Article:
While flying is certainly an option for bringing a puppy home from a breeder, we opt to drive if possible, even if it is cross-country.

We have found that driving is a great way to connect with our new puppy without the distractions of the normal routine and a home environment.  And it is important to establish that connection quickly because it is stressful on a new puppy when they are leaving the comforts of their home and siblings. By being there for them and in continuous contact the first few days, that helps cement their relationship and comfort level with you.

To make the trip successful, here are car travel tips when picking up a puppy from a breeder.

Supplies needed:

  • Crate with extra bedding should they potty inside it and you need to switch it out;
  • Blankets and dog coat if it is during winter;
  • Variety of different toys and bully sticks/chews to help keep them occupied;
  • Baby wipes;
  • Enzymatic cleaner;
  • Paper towels;
  • Ex-pen or two;
  • Tarp and/or cheap disposable table cloths that can be thrown out;
  • Food, treats and plenty of water;
  • Water and food bowls;
  • Vehicle with good environmental control (air conditioning for summer and humid days and good heat in the winter);
  • Flashlight, preferably a headlamp;
  • Potty bags;
  • Natural de-worming supplements, as it is normal for puppies to have or pick up worms.

Protocols we follow:

  • When you pick them up, ask the breeder to wear them out with plenty of play and activity beforehand.  That will make the first few hours of the travel home easier.
  • Plan to spend some time with the breeder so the pup can get to know you a bit before driving away with them.
  • Make sure you have a properly fitted collar or harness so they cannot accidentally escape when making your stops, especially if something frightens them.
  • We plan for a max of about six hours driving time per day.
  • We use travel crates for our dogs when riding in our vehicles. We secure them behind the drivers seats in the middle of our van. If dogs are in the back of the vehicle and you get rear-ended, there is greater risk of dogs being harmed.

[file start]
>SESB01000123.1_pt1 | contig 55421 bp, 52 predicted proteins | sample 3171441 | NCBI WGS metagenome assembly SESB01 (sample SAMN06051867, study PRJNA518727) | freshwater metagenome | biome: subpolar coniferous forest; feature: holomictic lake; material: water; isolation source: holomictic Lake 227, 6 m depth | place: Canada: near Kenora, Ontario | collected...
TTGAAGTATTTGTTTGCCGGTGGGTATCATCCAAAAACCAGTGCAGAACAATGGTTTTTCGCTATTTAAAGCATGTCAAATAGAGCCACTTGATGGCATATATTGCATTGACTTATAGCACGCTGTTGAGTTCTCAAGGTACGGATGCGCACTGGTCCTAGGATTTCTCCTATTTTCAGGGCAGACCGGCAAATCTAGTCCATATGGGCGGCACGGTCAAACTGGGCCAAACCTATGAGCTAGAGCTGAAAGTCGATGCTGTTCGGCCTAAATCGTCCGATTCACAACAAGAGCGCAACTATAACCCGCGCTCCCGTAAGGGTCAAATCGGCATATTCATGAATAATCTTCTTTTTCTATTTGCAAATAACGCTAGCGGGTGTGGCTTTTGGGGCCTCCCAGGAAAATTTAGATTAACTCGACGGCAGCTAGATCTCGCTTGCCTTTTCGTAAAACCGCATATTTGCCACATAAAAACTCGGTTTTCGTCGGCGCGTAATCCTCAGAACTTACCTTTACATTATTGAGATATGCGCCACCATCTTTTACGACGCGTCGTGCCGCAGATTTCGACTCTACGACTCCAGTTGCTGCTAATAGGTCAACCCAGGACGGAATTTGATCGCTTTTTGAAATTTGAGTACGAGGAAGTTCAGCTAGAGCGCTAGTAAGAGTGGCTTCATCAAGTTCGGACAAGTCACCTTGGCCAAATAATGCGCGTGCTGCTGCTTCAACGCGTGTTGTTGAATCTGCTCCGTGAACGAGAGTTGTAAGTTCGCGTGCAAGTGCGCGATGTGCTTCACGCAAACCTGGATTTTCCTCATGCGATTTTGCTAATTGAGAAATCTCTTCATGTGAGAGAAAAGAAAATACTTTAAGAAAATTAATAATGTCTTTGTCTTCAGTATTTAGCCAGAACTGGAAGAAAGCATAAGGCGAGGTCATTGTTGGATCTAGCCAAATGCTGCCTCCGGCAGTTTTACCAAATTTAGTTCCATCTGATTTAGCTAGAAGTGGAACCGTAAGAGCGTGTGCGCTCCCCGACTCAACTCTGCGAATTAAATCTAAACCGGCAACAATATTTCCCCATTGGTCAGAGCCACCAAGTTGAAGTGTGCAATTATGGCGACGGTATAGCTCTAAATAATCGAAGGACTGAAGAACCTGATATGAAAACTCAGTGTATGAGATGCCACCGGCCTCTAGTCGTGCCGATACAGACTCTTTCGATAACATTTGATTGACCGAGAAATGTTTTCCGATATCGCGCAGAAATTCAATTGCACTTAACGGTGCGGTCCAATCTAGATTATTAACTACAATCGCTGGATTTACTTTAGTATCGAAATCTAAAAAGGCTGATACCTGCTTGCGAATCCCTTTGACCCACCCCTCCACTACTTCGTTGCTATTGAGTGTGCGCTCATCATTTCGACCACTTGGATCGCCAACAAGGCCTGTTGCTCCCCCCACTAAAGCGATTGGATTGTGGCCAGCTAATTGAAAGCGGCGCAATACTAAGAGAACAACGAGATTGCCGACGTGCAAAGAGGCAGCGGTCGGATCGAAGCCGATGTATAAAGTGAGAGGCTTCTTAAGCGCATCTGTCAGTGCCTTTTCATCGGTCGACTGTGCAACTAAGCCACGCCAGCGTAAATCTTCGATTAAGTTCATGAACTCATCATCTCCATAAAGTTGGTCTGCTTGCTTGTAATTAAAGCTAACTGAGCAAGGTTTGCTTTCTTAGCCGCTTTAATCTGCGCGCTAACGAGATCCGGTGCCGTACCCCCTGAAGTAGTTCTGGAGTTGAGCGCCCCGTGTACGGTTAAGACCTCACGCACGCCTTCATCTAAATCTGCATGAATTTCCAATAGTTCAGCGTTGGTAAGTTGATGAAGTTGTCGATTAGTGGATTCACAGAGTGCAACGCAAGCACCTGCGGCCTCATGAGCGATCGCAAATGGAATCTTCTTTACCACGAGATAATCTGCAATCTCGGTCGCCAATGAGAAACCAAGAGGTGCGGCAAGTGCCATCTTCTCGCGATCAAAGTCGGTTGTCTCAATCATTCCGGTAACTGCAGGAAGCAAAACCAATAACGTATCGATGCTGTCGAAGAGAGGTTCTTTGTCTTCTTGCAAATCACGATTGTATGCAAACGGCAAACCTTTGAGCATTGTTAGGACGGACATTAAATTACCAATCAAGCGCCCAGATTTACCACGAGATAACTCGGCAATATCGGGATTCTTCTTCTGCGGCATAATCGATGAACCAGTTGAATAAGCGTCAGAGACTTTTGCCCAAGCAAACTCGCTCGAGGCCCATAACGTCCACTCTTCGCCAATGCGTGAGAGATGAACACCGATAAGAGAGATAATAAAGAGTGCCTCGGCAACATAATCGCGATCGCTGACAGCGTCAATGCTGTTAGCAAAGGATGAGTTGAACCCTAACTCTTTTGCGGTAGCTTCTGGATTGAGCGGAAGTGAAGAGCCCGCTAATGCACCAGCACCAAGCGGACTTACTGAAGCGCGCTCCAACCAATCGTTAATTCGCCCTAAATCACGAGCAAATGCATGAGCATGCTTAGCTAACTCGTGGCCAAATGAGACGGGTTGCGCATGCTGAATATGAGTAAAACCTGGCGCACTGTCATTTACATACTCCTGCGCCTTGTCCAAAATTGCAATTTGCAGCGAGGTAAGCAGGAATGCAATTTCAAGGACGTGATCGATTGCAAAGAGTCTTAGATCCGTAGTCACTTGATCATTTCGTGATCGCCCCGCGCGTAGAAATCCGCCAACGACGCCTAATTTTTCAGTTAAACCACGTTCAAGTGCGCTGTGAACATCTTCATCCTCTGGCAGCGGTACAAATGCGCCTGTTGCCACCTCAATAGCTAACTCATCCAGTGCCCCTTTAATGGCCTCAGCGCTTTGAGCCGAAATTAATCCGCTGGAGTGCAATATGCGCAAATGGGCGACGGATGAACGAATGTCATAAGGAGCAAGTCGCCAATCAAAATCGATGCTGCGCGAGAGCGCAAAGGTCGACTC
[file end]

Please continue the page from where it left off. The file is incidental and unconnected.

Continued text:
• Not everyone can fit travel crates in their vehicles, so a second option would be a harness that connects into the seat belt in the back seat of your vehicle.
  • Dogs should never ride in the front seat of your vehicle. Especially not on the driver's lap but also not in the passenger seat. If you are in an accident and your air bags go off, your pup could be seriously injured. And they can easily become a distraction from your driving in the front seat.
  • Stop at least every couple of hours for potty breaks and breaks for play and exploration. Exercise, both physical through play and mental through exploration and sniffing, helps wear them out for car time.
  • If it's a long drive, also plan to stop for meals and give time to digest before driving again.
  • Avoid the usual spots in rest areas, gas stations and hotels if you can where everyone else stops with their dogs.  Puppy immune systems are still developing so the less exposure the better.
  • Use baby wipes to wipe their feet before loading up again, especially if you cannot avoid areas where other dogs frequent.
  • Map out dog-friendly places to stay if your trip is more than one day. We set up their bedding inside ex-pens, typically in the entry and bathroom areas of the hotel room.  Use tarps and/or table cloths as the first layer, with a sheet on top and their bedding with their toys and chew sticks.
  • Ask for a first floor room with quick access to the outside so you can take them out to potty as quickly as possible.
  • When you have to get them out in the dark, use the headlamp and always have potty bags on you to pick up after your puppy.
  • We plan to relax and not do any driving after dinner. After dinner, go to a local park or open space where you can do more exploring with your puppy.  This will help wear them out for the night to minimize any crying/barking.
  • If you notice worms in stools or vomit, add de-worming supplements to their food to get under control.
  • Carry enough food along to feed meals but be careful not to feed and then drive right away to help prevent car sickness.